And then it went from bad to worse, and Alex swore again as the BuCUEs sprouted beam sabers from their heads. Dodging a railgun shot, he managed to snap off a laser blast, striking a BuCUEs battery. The resultant explosion seemed to disorient the other pilots, but only briefly.
Kira, meanwhile, was once again proving that he was no ordinary pilot. The SEED had burst, and he was driving his enemies nuts. One missile salvo exploded against a wall of sand the Strike threw up, and a BuCUE took a laser blast dead center, destroying it.
Beset by four BuCUEs, Alex blocked another railgun shot, then dodged a saber slash. This is getting very annoying.
Behind his eyes, an ice-blue seed exploded.
His mind suddenly as cold and clear as the vacuum of space, Alex lunged up and forward, stabbing a saber into one BuCUEs head and dragging it along, slicing the ZAFT machine in half lengthwise. Another BuCUE tried to avenge his partner, only to receive a laser beam in the side.
Two to go. A plasma shot incinerated a third BuCUE, and Alex turned to the last one…which was no longer there. Brian Kilgore’s Scorpion Gundam has erupted from the sand, Stinger flashing, and the last BuCUE broke in half and exploded.
Alex sighed with relief. “Thanks, Brian. I owe you one.”
“What are friends for?” Still in mobile armor mode, the Scorpion waggled its wings and departed.
The other battle was going well. One of the BuCUEs had been incapacitated when Kira threw the Strike’s shield at it. Waltfeld himself was still in the game, but in a one-on-one fight, Kira Yamato had the advantage. He adroitly tossed the Strike around, dodging more than half of the Tiger’s attacks.
“Now you’ve taken this way too far!” Waltfeld snarled. Another missile salvo flashed out.
Kira was having none of it. His CIWS took out the missiles, and a saber slash neatly cut off the BuCUEs right foreleg.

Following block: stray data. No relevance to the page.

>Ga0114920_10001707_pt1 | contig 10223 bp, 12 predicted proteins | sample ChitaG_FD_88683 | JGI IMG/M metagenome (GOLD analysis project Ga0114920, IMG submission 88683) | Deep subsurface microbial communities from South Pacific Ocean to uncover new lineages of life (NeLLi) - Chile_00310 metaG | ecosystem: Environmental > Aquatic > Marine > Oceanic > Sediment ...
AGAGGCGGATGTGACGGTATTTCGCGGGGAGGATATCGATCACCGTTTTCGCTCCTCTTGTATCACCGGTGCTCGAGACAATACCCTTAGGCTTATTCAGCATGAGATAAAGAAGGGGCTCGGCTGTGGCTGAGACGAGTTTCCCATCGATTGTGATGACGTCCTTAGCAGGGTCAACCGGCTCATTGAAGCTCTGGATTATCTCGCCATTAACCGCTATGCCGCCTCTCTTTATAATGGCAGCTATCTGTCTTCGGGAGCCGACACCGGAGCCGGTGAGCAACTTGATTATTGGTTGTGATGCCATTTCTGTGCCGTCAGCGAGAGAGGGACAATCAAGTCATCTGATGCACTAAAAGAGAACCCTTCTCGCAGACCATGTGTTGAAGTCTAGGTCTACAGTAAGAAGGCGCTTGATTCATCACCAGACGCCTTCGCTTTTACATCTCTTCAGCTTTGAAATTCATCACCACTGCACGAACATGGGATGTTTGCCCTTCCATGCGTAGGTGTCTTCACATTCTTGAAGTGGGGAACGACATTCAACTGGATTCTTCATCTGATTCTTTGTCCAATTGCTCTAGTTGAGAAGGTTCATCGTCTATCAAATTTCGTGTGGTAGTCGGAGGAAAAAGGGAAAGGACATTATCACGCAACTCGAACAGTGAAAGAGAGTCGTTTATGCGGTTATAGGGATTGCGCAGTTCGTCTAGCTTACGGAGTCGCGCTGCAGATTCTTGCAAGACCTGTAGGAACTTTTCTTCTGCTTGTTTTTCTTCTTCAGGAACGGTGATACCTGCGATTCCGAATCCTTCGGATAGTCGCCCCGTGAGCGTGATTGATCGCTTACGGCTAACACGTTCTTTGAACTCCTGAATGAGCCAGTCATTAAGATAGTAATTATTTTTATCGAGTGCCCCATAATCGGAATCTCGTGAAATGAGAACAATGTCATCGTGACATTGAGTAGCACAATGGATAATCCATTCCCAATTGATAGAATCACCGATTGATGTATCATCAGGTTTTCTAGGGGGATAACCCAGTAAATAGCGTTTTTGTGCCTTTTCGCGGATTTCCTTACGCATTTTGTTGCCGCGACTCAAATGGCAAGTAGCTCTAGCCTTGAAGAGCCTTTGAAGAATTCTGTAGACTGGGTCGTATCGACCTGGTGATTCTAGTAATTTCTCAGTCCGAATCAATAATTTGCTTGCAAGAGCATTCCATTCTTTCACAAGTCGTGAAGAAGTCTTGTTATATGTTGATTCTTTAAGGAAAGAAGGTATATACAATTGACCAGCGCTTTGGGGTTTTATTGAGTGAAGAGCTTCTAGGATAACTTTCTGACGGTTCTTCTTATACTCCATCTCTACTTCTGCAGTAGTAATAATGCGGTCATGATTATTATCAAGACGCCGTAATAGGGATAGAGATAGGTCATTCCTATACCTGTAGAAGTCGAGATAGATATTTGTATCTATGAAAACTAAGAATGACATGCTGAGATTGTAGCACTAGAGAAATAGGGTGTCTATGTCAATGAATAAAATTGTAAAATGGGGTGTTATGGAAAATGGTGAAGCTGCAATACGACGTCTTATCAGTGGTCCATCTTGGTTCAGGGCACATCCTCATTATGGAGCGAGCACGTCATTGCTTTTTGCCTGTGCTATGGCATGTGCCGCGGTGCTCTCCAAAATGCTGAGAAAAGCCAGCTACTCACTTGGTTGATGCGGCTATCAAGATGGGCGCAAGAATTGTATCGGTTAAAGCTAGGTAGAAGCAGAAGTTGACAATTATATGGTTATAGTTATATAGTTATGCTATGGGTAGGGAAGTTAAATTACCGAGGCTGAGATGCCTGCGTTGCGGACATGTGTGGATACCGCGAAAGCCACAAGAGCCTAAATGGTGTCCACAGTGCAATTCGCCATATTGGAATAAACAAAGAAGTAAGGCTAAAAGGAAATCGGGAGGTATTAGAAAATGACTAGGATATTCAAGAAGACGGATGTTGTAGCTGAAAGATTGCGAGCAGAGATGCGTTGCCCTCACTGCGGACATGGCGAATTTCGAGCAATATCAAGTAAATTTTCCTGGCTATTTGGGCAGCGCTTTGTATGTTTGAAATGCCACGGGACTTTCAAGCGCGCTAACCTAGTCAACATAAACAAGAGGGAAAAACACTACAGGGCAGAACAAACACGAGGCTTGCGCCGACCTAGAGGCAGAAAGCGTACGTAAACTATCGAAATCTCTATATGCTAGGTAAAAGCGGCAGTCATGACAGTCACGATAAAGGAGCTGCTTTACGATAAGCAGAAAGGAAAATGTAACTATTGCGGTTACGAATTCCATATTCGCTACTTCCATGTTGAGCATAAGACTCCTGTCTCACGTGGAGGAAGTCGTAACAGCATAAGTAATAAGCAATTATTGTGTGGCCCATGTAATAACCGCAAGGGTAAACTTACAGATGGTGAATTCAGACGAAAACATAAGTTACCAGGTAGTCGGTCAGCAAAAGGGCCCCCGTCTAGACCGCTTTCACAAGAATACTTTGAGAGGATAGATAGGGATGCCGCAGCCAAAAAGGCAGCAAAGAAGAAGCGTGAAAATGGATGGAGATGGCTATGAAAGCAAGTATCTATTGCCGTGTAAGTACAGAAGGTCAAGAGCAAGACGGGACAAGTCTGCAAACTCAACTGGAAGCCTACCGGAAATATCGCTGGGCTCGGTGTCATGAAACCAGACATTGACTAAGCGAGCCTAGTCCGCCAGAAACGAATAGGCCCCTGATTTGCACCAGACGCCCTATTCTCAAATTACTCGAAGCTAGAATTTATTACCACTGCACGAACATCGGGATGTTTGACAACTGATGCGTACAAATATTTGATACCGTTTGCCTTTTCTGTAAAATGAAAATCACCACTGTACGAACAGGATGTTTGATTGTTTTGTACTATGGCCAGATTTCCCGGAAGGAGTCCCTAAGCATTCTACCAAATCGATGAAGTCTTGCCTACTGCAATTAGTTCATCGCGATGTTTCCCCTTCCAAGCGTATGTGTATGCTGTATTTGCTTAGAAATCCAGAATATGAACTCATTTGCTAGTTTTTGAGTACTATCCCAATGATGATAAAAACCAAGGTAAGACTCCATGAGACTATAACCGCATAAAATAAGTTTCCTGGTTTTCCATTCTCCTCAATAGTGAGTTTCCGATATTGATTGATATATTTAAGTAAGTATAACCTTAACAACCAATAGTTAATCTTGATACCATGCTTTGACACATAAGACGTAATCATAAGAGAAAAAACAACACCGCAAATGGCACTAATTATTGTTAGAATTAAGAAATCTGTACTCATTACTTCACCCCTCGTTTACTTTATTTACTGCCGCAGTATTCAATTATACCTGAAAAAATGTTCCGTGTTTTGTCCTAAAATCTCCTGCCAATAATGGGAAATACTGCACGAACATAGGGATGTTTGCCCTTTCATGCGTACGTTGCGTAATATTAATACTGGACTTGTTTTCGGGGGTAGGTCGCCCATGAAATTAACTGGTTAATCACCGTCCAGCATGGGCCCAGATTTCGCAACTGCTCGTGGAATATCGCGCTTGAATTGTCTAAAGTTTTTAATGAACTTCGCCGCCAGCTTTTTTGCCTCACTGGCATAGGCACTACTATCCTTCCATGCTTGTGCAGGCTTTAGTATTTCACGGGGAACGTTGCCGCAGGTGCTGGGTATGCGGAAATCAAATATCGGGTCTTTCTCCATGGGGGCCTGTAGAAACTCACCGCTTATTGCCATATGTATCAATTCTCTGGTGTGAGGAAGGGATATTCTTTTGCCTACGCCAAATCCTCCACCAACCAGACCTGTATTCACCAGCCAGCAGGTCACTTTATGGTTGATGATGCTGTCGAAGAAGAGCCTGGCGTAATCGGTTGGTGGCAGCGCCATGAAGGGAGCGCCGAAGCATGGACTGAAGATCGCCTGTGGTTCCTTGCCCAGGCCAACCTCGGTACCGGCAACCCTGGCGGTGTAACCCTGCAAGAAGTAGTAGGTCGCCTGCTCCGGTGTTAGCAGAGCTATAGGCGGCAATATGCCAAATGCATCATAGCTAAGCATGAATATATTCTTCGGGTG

Knowing he had lost, the Tiger turned away. “Hurry, DaCosta, we’re retreating!”
Waltfeld smiled to himself. ‘”Now that is my kind of guy. Been a while since I had this much fun.” He found himself hoping that he would have a chance to meet young Kira Yamato face to face.
Kira and Alex watched him go, both breathing heavily. “Come on, Kira,” Alex said. “Let’s get back to base.”
The two mobile suits spun in midair, flanked by a pair of Skygraspers. They had just won a battle, but the war was far from over.
Desert Dawn base camp
Kira released the zip line as his feet touched the desert floor and was immediately tackled by Flay. He returned the fierce embrace, more grateful than ever for her support.
“Kira, I was so scared,” Flay whispered into his shoulder. “When I heard Waltfeld was out there in person.”
He gently stroked her hair. “It was hard, but I managed it.” He frowned. “It was strange, though. Near the end of the battle, I suddenly felt almost serene. I don’t know how to describe it, except that my mind was incredibly clear.”
“It’s called the SEED,” Alex explained, walking over with Cagalli. “Superior Evolutionary Element Destined Factor. Those who possess it are capable of incredible feats when it activates.”
Flay looked from one Coordinator to the other. “Has it happened before?”
“Twice,” Kira said. “The first time was when the Blitz was attacking the Archangel’s Bridge, the second was the other night, when those missiles came in.” He looked at Alex. “How do you know about it?”
Alex shrugged. “My father was a geneticist, remember.”
Cagalli looked at him sharply. “Alex, when you faced those extra BuCUEs, you seemed to change. Was it…?”
“The SEED? Yes. I never thought I would have that ability, but…” Alex looked rueful for a moment. “Dad must have known, though. I can’t think of any other reason he would have spoken to me about it, since it’s only a theory…technically.”
Kira raised his eyebrows. “Technically?”
“Well, I think you and I have proved that it’s more than just a theory.” Alex flexed his prosthetic arm. “It saved both our lives today.” He took a water bottle a guerrilla offered him. “Me more than you; even without the SEED, your abilities are beyond belief.”